Another day of gentle rains! I want to publicly thank God for these wonderful rains, because I’ve been praying for them!
In the process of building an addition, our yard became a muddy mess! Alan carefully sowed grass seed everywhere, but every time we turned our backs, the geese would come and gobble up the profits! One of my daily tasks has become chasing the geese away so the grass has a chance to grow. (And then, I have to scatter more seed after they leave.) I feel like Disney’s little cocker spaniel, Lady!
Our yard covers more than an acre, and to water the lawn with a hose and sprinkler would take more time, energy, and hose-length than we possess, so I’ve been asking the Lord to bless us with gentle rains to help the grass seed sprout and take root before it all gets washed away or eaten up.
God has been answering my prayers! We have had one of the most wonderfully cool springs I can ever remember, with the perfect blend of sunshine and soft showers!
The grass has taken root, and we’ve become hopeful that—short of a disastrous drought—the grass may flourish. Perhaps by next summer we will have enough soft grass to support both the grazing of geese and the romping of grand children!
Well, and enough for the wild turkeys too . . .
And the deer, especially now that the herd has a number of new fawns to feed!
Working hard to plant and protect the grass, and praying for rain and sunshine—which only God can provide—reminds me of a greater task we’ve been given: that of sharing spiritual “seed” (the Word of God) with others. “My doctrine shall drop as the rain, my speech shall distil as the dew, as the small rain upon the tender herb, and as the showers upon the grass” (Dueteronomy 32:2).
God has been merciful and kind to me, and he will provide for you too if you’ll surrender your heart and will to Jesus. He calls each of us with a quiet, gentle voice that can only be heard in our hearts. “It is of the Lord’s mercies that we are not consumed, because his compassions fail not. They are new every morning: great is thy faithfulness” (Lamentations 3:22-23).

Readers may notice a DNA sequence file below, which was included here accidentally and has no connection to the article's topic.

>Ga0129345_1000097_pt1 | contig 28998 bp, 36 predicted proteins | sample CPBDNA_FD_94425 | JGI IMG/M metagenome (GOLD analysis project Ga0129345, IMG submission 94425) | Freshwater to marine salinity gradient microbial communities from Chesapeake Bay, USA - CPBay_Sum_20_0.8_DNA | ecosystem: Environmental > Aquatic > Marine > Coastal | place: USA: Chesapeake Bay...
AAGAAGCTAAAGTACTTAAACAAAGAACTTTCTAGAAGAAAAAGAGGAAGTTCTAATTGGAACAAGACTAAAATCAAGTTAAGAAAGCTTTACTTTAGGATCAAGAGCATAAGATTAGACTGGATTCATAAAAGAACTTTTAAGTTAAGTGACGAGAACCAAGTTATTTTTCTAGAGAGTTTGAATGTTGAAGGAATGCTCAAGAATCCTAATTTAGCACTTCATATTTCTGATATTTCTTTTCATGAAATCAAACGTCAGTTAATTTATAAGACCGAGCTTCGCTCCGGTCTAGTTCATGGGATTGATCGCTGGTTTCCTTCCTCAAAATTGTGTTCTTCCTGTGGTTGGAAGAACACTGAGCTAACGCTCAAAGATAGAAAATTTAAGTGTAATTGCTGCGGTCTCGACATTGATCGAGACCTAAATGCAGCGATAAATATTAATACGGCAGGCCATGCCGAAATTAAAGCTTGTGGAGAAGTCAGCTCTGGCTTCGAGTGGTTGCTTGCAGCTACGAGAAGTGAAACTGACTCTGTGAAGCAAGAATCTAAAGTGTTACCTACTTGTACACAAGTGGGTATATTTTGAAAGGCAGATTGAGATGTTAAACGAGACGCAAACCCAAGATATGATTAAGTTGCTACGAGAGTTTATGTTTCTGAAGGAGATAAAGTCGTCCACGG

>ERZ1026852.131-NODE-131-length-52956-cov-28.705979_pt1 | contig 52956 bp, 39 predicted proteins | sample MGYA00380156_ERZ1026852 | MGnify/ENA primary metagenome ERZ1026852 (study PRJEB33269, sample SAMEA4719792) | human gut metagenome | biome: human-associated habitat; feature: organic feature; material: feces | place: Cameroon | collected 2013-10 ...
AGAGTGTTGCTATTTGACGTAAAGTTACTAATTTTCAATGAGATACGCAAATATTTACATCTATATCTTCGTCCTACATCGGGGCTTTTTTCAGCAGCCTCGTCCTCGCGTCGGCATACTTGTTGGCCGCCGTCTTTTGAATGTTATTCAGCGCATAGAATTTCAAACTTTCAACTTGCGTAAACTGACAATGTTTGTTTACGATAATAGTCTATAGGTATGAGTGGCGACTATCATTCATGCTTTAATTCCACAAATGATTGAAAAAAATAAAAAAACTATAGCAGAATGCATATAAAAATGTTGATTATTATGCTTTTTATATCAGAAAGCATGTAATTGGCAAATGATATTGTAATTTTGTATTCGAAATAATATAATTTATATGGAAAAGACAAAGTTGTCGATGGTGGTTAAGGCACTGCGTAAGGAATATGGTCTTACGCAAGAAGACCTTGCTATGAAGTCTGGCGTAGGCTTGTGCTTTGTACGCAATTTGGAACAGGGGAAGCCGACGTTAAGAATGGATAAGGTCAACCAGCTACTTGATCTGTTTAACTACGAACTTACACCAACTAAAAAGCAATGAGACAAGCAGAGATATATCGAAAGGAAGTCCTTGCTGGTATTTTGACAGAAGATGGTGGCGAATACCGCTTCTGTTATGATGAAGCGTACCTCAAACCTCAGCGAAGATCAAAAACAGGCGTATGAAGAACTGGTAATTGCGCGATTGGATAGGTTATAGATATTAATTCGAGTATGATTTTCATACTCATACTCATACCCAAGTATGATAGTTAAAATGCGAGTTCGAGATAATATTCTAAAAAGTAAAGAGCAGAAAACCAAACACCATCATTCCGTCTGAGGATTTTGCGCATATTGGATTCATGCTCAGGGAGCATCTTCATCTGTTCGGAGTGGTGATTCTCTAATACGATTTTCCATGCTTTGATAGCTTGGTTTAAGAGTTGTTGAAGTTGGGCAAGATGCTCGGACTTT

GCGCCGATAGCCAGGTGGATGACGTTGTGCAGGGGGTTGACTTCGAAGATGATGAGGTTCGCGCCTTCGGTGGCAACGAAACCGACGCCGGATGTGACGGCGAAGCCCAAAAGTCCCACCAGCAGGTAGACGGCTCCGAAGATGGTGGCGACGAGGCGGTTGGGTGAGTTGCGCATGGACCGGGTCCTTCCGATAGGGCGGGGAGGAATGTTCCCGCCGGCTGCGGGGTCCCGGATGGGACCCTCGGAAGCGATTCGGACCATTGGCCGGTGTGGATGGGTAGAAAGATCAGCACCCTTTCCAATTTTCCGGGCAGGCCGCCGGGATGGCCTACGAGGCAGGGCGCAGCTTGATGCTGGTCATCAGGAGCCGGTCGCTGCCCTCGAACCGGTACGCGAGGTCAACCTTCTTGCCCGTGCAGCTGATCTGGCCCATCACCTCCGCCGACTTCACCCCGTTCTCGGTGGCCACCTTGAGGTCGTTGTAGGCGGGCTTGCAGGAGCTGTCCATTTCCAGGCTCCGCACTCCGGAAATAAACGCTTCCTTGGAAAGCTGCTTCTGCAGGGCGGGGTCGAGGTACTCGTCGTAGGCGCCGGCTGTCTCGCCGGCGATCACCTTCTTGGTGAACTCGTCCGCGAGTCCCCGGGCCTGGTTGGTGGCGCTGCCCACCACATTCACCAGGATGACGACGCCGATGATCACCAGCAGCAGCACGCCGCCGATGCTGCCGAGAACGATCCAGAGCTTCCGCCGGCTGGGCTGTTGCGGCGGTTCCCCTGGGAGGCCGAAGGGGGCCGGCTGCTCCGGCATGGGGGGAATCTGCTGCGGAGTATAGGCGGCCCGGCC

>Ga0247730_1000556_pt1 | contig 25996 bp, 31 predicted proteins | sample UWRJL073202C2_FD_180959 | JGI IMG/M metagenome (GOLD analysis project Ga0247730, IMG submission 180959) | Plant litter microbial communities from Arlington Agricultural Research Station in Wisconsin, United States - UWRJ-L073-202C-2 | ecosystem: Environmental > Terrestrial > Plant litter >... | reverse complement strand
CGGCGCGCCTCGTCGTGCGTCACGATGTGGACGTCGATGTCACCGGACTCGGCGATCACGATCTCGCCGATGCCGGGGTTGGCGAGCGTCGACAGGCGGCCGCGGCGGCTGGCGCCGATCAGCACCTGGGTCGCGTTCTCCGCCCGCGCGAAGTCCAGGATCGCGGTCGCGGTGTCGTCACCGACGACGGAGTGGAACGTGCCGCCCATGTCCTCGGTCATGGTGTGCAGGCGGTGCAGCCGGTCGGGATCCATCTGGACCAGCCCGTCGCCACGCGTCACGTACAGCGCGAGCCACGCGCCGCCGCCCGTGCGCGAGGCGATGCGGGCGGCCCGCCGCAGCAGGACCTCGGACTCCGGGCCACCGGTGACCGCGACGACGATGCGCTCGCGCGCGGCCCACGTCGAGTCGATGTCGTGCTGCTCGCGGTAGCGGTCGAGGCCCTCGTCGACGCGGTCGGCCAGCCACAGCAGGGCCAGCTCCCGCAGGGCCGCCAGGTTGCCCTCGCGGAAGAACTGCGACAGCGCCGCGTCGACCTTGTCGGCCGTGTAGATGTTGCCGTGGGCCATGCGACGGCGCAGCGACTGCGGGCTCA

“Thou hast also given me the shield of thy salvation: and thy right hand hath holden me up, and thy gentleness hath made me great” (Psalm 18:35).
Do you ever wake up on a rainy morning and say to yourself, “I just need to go for a walk!”?
Yesterday was one of those days for me, so I donned my raincoat, grabbed my trusty umbrella (to protect my camera), and took off to see what I could see!
It was as I thought—absolutely beautiful!
The amazing beauty of springtime is always exhilarating and glorious, isn’t it?!
First I walked along the lane to check out the woods and swamp.
At first, I didn’t see anything of particular interest, but then I saw a movement in the distance. It wasn’t until I was able to zoom in with my camera that I got a clear picture: a pair of wood ducks resting on a log, trying to negotiate the rain. They kept shaking their wings, and I smiled, thinking about the saying that something is as insignificant as “water off a duck’s back.” Not if you’re a duck! They worked hard to shake all the rain off their feathers!
I’ve been meditating my way through the Book of Psalms in the mornings lately (and I most highly recommend Charles Spurgeon’s Treasury of David for eloquent insights on the these comforting scriptures)! We need a lot of life’s drenching rains to grow spiritually. Bless God for rain; without it we would all die!
That morning, I was meditating on Psalm 34:3, “O magnify the Lord with me, and let us exalt his name together.” I feel like just one little wild rose, but one blossom in the midst of a cluster of wild roses can still attract attention . . . and may any attention we attract always magnify our wondrous creator, who has “made everything beautiful in his time” (Ecclesiastes 3:11)!